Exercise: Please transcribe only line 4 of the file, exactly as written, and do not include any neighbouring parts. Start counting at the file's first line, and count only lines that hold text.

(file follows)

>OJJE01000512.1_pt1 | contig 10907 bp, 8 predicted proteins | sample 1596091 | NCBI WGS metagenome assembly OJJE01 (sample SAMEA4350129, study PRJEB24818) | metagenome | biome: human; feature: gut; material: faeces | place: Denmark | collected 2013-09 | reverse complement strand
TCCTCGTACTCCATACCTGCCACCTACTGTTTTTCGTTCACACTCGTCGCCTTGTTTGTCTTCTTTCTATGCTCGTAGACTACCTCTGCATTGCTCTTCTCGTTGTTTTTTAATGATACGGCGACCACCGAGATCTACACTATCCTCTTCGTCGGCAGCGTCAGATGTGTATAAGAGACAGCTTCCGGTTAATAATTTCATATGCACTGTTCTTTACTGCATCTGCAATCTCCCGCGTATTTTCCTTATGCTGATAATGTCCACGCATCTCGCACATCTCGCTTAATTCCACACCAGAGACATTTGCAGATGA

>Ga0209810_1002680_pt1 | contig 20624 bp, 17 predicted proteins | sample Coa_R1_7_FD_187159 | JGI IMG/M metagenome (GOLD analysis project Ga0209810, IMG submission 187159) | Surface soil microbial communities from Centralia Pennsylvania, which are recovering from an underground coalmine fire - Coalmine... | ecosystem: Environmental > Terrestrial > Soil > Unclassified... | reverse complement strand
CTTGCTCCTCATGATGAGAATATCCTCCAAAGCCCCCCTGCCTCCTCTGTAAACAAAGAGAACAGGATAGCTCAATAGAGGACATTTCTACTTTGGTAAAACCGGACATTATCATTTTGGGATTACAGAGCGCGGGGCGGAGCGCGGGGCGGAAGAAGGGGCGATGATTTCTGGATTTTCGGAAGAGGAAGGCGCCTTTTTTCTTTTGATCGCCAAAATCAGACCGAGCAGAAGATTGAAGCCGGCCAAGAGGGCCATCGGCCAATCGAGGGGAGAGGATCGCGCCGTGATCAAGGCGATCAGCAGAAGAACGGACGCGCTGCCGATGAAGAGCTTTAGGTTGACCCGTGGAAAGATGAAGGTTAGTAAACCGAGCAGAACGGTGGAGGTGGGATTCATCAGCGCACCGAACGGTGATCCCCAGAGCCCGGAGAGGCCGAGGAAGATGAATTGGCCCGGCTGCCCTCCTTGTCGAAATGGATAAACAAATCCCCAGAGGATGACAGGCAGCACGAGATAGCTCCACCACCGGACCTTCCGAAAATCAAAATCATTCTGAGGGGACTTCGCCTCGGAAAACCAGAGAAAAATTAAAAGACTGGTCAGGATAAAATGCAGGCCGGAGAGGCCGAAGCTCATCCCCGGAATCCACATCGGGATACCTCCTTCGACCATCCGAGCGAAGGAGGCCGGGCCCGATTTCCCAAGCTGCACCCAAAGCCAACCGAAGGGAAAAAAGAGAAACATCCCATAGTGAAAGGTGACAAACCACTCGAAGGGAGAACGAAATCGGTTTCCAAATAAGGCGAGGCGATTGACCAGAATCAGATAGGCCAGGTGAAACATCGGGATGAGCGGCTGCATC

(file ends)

CTTGCTCCTCATGATGAGAATATCCTCCAAAGCCCCCCTGCCTCCTCTGTAAACAAAGAGAACAGGATAGCTCAATAGAGGACATTTCTACTTTGGTAAAACCGGACATTATCATTTTGGGATTACAGAGCGCGGGGCGGAGCGCGGGGCGGAAGAAGGGGCGATGATTTCTGGATTTTCGGAAGAGGAAGGCGCCTTTTTTCTTTTGATCGCCAAAATCAGACCGAGCAGAAGATTGAAGCCGGCCAAGAGGGCCATCGGCCAATCGAGGGGAGAGGATCGCGCCGTGATCAAGGCGATCAGCAGAAGAACGGACGCGCTGCCGATGAAGAGCTTTAGGTTGACCCGTGGAAAGATGAAGGTTAGTAAACCGAGCAGAACGGTGGAGGTGGGATTCATCAGCGCACCGAACGGTGATCCCCAGAGCCCGGAGAGGCCGAGGAAGATGAATTGGCCCGGCTGCCCTCCTTGTCGAAATGGATAAACAAATCCCCAGAGGATGACAGGCAGCACGAGATAGCTCCACCACCGGACCTTCCGAAAATCAAAATCATTCTGAGGGGACTTCGCCTCGGAAAACCAGAGAAAAATTAAAAGACTGGTCAGGATAAAATGCAGGCCGGAGAGGCCGAAGCTCATCCCCGGAATCCACATCGGGATACCTCCTTCGACCATCCGAGCGAAGGAGGCCGGGCCCGATTTCCCAAGCTGCACCCAAAGCCAACCGAAGGGAAAAAAGAGAAACATCCCATAGTGAAAGGTGACAAACCACTCGAAGGGAGAACGAAATCGGTTTCCAAATAAGGCGAGGCGATTGACCAGAATCAGATAGGCCAGGTGAAACATCGGGATGAGCGGCTGCATC